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elswhere

I have never read these and now I either desperately want to or feel that I don't need to since your liveblogging of the book is so splendiferous. Hah! Stressing about the dress! I feel like I HAVE read it, aren't the girls in these books always stressing about their dresses? I think there's something about that in Anne of Green Gables, too.

Oh! Hey! Another crabby wheelchair-using character, in a contemporary book called Saffy's Angel, by Hilary McKay. It's British and the title character, early in the book, gets knocked over ON PURPOSE by the "wheelchair girl," Sarah, who lives up the road, b/c she's pissed that Saffy and her (chaotic artistic and messed-up but still loving) family have seen her rolling past for years & years & never talked to her. So Sarah & Saffy become friends and Sarah is a brilliant hellion who's so determined to not be a good angelic disabled child that she's gotten herself kicked out of the private school where her MOM is the principal, and then she helps Saffy with this crazy plan she has to run away to Italy, and that is all I will tell you. Except that there are five books and Sarah's in all of them, and she gets ever cooler and hotter but I am pissed at McKay that she didn't get her own book.

I can't believe I never thought to tell you about this book.

Probably you have read it already, but just in case.

badgerbag

OMG! I need that! Thank you! No, i've never seen the Saffy books and I must have them immediately!

Anne of Green Gables freaks out over puffed sleeves - which were all the fashion in her school - but which waste fabric. Ruth didn't even have the money for a basic ugly dress! I was also reminded of Elnora in Girl of the Limberlost. In the later books, Ruth is much more cool, calm, and collected -- it's only this one that she thinks about dresses and spelling bees and cries all the time. Her focus becomes kind of an obsession with becoming financially independent of Uncle Jabez rather than making him love her. "Ruth Fielding in Moving Pictures" is my favorite one because she starts getting paid! Up till then it's more about solving mysteries and finding the lost necklace, etc.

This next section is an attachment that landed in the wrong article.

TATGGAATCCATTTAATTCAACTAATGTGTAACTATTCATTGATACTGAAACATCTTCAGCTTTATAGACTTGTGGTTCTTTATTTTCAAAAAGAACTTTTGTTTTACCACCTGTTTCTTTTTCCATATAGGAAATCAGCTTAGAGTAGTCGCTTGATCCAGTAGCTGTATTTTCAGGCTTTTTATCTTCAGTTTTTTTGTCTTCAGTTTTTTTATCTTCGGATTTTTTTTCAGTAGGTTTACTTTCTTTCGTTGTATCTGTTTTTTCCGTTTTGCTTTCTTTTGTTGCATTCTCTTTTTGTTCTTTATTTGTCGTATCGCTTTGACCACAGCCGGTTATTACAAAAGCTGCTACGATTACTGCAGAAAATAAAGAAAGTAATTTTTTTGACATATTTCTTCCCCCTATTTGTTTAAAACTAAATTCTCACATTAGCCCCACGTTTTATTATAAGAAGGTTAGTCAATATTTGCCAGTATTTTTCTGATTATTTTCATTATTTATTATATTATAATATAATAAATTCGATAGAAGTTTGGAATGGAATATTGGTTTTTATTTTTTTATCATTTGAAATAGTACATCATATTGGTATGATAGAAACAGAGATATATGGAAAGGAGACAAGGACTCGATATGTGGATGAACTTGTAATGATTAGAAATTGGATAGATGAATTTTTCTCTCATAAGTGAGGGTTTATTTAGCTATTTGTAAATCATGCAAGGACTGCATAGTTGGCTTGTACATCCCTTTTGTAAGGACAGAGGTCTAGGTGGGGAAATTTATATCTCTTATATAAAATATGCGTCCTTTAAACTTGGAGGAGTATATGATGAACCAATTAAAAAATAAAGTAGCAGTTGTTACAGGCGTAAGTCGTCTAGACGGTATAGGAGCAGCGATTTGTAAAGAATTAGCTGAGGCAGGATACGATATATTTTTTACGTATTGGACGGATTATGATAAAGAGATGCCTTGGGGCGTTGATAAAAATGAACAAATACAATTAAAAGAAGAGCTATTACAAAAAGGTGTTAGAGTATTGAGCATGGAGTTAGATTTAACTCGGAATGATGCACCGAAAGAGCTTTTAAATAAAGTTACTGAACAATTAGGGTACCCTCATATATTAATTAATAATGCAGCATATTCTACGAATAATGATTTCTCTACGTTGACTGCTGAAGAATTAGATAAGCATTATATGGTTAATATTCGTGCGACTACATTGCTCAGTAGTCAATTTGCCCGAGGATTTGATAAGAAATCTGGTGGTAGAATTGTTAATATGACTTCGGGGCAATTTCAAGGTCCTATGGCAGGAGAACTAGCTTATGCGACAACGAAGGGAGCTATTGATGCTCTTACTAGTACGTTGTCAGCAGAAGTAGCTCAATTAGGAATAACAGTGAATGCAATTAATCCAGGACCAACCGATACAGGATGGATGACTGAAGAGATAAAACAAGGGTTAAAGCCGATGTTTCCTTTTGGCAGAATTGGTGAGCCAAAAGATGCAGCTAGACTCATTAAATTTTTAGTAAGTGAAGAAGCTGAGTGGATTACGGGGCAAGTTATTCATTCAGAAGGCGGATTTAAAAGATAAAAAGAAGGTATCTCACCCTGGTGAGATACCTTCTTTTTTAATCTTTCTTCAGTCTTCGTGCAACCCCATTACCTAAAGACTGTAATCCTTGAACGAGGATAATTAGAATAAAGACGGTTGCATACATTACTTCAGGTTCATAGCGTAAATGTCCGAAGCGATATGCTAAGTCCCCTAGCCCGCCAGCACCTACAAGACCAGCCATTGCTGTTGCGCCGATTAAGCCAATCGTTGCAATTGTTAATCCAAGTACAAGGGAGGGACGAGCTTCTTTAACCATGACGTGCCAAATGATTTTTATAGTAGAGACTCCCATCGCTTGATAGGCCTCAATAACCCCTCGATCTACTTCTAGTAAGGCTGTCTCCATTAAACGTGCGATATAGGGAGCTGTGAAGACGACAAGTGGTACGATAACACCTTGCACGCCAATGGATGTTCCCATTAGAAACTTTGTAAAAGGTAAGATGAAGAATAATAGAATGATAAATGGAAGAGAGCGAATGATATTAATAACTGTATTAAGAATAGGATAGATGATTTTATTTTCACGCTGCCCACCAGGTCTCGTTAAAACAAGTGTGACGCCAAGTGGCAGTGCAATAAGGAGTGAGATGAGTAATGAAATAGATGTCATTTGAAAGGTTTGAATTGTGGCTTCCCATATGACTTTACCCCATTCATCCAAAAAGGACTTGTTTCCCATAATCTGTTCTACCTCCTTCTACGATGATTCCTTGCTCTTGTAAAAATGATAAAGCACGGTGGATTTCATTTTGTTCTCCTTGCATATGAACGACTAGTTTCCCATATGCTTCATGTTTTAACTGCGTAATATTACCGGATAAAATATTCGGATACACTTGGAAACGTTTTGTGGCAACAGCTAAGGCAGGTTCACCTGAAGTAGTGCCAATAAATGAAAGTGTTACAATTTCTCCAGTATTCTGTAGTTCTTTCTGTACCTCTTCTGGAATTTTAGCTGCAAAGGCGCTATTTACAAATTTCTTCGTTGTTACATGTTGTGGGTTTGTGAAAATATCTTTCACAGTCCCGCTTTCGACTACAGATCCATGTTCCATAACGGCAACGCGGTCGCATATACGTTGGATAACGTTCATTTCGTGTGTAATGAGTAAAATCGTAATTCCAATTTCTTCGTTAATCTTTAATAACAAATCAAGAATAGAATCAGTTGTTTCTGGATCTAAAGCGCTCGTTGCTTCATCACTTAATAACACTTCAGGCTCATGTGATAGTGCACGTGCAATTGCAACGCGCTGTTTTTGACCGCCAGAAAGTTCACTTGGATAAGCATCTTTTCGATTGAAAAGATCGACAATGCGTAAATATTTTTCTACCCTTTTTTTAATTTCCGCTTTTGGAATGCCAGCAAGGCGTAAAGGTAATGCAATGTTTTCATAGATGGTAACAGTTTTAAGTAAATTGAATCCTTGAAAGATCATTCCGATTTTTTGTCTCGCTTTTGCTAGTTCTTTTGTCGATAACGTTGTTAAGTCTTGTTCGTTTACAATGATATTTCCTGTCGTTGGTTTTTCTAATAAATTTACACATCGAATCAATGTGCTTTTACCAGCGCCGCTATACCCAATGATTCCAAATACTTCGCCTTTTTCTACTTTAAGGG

Dani

I am leastconcern from dot_gimp_snark, and I saw your post, commented, came here. I think I have a crush on you, and your brain.

I thought I was the only geek that picked out the racism of old books.

badgerbag

Heee! *blush* Come over to girlycon!

Cher

I love the first book in which Mercy meets up with Ruth's cranky uncle & they have the best time complaining bitterly indoors together.

c

The RFSB Awards are back- get your nominations in!

Cher Swanson

Now it suddenly makes sense why the novels seemed so totally different from one to the next!

Mercy is one of my favorite characters of all time.

elizabeth

I love the victorian/edwardian boys and girls tales - when of course the Welsh girl turns out to be the thief (unless it is the girl who is secretly half italian - except they use the D word instead). And you can tell who had virtue by how well they play cricket or other games.

Wilkie Collins helped Dickens along with the evil uncle, yet reading the plot I am reminded how similar they are to Nancy Drew plot lines of her early works (at least we had George to save Nancy from herself). And yes, how can we have a story with some gypsies and/or male who drinks too much and has children in the poorhouse?

Thanks for the review - I remember the fab five mock cartoon on one of the crit lit prof's door, "Oh, are we really off to ANOTHER middle class adventure, what joy!" - Yet they really are quite addicting, particularly when told well, and often have the strangest titles.

It is refreshing to read of a world where someone (gosh, golly!) LYING is seen to be both bad but also an unusually behavoir.

rochelle

i found the red mill book when my neighbor threw it away, it is an original from 1913, anyway it sure looks like it. thanks for the review

Mick Allen

Another fascinating precursor to the Nancy Drew et al school of girls'/juvenile "mystery" literature is Augusta Huiell Seaman, who started in 1919 with historical stories aimed at girls but went on to write some wonderful books(she wrote over 40) with a contemporary mystery theme, usually relating to a previous historical period. In this way she taught a bit of history, and also used unusual settings (a Florida phosphate mine, the New Jersey coast etc.) to add a little geography. However, don't let this put you off, her best stories are well plotted, vivid, and have amazingly spunky girl protagonists (usually in pairs) for the period. True, there's some racism and classism, but it would be anachronistic if there wasn't, and in a book like "The Stars of Sabra" the eponymous Sabra is a slave girl who saved the diary at the centre of the contemporary story.
As her books come out of copyright they are being put free on line by Project Gutenberg, and in new cheap printings by the Dodo Press. Read Christine Volk's appreciation on bookfever.com (apart from a short Wiki entry about the only information online about her - there isn't even an extant photograph available), and I think you'll see what a treasure the world is missing.

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